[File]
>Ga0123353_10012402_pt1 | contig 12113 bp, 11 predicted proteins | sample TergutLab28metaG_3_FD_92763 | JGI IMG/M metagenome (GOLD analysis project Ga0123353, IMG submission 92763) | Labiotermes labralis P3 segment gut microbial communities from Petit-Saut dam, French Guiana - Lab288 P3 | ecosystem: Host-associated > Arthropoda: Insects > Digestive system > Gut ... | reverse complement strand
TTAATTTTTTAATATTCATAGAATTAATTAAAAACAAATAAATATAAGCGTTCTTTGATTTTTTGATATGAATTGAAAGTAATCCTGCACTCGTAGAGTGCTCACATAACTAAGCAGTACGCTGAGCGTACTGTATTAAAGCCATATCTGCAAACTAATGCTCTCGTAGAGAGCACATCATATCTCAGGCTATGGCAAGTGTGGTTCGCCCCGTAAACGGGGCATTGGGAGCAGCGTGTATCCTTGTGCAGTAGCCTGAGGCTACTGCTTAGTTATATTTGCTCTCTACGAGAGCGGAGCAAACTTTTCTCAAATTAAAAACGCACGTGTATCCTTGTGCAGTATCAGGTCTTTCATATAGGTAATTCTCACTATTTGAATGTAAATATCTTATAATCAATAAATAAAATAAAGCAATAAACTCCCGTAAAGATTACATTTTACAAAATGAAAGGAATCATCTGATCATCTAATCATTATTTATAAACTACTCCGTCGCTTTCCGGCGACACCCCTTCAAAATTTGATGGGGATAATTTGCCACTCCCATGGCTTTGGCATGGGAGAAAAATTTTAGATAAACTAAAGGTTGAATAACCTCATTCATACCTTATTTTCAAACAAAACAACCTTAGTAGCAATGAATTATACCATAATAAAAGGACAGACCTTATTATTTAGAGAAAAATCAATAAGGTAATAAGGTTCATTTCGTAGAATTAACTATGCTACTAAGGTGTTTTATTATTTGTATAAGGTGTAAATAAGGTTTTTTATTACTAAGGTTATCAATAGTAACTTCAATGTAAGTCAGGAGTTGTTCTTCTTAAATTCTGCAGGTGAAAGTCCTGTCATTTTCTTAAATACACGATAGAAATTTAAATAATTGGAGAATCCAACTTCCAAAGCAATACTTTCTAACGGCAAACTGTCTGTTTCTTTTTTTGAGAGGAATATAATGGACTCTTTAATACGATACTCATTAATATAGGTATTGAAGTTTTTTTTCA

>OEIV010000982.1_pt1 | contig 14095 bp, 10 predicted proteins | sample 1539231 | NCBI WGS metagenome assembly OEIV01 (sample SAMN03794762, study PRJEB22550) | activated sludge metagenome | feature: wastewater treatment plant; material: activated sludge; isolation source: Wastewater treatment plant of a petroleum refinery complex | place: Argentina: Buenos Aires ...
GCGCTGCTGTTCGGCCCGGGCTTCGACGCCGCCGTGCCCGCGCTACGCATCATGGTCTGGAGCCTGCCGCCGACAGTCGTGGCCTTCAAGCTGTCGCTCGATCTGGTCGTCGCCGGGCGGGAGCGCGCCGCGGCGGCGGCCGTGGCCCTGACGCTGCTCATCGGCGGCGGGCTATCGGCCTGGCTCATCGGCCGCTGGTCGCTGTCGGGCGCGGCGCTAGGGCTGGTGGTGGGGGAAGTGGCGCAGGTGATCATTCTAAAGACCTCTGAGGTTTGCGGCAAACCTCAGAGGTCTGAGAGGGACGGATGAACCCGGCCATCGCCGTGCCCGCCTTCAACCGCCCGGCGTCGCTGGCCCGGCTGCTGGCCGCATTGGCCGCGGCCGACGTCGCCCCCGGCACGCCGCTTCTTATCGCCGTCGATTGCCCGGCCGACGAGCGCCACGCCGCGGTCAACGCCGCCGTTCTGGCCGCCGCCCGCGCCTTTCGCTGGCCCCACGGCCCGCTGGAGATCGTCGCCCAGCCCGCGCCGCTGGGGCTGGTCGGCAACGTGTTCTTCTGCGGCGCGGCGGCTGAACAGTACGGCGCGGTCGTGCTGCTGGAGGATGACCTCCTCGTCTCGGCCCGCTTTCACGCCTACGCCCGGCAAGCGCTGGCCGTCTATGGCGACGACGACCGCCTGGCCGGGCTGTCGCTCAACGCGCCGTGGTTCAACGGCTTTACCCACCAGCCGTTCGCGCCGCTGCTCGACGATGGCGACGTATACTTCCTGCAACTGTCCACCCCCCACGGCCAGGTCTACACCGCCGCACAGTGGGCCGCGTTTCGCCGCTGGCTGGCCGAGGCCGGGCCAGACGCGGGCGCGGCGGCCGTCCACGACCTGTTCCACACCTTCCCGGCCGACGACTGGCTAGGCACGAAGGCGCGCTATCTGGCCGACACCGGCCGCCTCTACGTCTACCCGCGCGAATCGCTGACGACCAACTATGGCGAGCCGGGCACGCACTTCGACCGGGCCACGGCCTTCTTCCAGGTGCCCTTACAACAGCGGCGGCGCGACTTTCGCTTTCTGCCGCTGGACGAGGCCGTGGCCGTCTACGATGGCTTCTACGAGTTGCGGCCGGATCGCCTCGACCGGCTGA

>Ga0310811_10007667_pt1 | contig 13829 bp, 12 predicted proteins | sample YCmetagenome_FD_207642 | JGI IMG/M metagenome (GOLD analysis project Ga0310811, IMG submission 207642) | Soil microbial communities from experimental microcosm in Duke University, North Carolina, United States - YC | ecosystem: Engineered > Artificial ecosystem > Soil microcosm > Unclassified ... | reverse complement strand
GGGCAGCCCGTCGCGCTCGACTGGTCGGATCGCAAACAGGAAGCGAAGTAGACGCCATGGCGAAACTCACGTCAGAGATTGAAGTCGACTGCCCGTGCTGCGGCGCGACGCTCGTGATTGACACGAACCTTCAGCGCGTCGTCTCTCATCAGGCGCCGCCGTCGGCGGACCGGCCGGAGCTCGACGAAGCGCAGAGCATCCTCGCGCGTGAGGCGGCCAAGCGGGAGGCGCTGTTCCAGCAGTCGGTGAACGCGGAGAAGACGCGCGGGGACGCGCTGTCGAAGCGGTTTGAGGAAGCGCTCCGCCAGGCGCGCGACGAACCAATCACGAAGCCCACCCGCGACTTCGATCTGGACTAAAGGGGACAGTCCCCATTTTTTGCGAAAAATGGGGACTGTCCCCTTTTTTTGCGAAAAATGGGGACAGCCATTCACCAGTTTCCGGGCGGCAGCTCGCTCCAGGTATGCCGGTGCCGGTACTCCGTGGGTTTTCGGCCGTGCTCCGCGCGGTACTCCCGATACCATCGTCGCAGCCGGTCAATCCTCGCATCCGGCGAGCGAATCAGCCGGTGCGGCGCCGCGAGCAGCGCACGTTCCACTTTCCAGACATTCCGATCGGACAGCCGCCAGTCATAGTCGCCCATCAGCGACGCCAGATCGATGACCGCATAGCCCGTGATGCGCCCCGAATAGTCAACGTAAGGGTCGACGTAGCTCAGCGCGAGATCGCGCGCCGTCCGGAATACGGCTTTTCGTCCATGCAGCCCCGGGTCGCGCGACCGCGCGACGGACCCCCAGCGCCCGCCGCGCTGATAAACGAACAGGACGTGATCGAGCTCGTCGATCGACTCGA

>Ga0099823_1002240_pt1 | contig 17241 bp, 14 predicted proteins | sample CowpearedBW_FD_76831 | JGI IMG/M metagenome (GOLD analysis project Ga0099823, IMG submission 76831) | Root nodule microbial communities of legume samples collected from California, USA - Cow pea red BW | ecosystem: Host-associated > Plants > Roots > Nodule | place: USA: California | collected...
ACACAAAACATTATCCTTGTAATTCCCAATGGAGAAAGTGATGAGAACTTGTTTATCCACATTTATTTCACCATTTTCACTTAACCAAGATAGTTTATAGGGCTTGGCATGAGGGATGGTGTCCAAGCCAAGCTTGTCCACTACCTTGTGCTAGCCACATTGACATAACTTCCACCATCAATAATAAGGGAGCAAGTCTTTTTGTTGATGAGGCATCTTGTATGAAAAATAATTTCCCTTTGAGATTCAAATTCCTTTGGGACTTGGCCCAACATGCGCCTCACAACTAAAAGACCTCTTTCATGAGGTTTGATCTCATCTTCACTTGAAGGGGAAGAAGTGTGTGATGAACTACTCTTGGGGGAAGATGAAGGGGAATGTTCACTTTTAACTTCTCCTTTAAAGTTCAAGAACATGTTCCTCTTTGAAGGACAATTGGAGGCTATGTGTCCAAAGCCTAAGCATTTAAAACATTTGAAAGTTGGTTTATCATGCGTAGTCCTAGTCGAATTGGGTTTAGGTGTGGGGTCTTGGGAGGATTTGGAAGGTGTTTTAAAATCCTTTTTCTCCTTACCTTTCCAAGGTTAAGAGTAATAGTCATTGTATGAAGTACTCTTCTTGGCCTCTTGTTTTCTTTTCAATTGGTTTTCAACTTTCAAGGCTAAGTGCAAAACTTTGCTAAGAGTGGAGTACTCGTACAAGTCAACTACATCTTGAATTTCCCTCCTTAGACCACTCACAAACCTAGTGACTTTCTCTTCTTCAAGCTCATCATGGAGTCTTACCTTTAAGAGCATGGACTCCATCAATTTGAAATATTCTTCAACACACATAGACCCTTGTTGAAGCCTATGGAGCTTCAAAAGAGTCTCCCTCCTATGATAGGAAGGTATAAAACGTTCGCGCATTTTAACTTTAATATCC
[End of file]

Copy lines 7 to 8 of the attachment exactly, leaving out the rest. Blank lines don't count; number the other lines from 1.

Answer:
>Ga0099823_1002240_pt1 | contig 17241 bp, 14 predicted proteins | sample CowpearedBW_FD_76831 | JGI IMG/M metagenome (GOLD analysis project Ga0099823, IMG submission 76831) | Root nodule microbial communities of legume samples collected from California, USA - Cow pea red BW | ecosystem: Host-associated > Plants > Roots > Nodule | place: USA: California | collected...
ACACAAAACATTATCCTTGTAATTCCCAATGGAGAAAGTGATGAGAACTTGTTTATCCACATTTATTTCACCATTTTCACTTAACCAAGATAGTTTATAGGGCTTGGCATGAGGGATGGTGTCCAAGCCAAGCTTGTCCACTACCTTGTGCTAGCCACATTGACATAACTTCCACCATCAATAATAAGGGAGCAAGTCTTTTTGTTGATGAGGCATCTTGTATGAAAAATAATTTCCCTTTGAGATTCAAATTCCTTTGGGACTTGGCCCAACATGCGCCTCACAACTAAAAGACCTCTTTCATGAGGTTTGATCTCATCTTCACTTGAAGGGGAAGAAGTGTGTGATGAACTACTCTTGGGGGAAGATGAAGGGGAATGTTCACTTTTAACTTCTCCTTTAAAGTTCAAGAACATGTTCCTCTTTGAAGGACAATTGGAGGCTATGTGTCCAAAGCCTAAGCATTTAAAACATTTGAAAGTTGGTTTATCATGCGTAGTCCTAGTCGAATTGGGTTTAGGTGTGGGGTCTTGGGAGGATTTGGAAGGTGTTTTAAAATCCTTTTTCTCCTTACCTTTCCAAGGTTAAGAGTAATAGTCATTGTATGAAGTACTCTTCTTGGCCTCTTGTTTTCTTTTCAATTGGTTTTCAACTTTCAAGGCTAAGTGCAAAACTTTGCTAAGAGTGGAGTACTCGTACAAGTCAACTACATCTTGAATTTCCCTCCTTAGACCACTCACAAACCTAGTGACTTTCTCTTCTTCAAGCTCATCATGGAGTCTTACCTTTAAGAGCATGGACTCCATCAATTTGAAATATTCTTCAACACACATAGACCCTTGTTGAAGCCTATGGAGCTTCAAAAGAGTCTCCCTCCTATGATAGGAAGGTATAAAACGTTCGCGCATTTTAACTTTAATATCC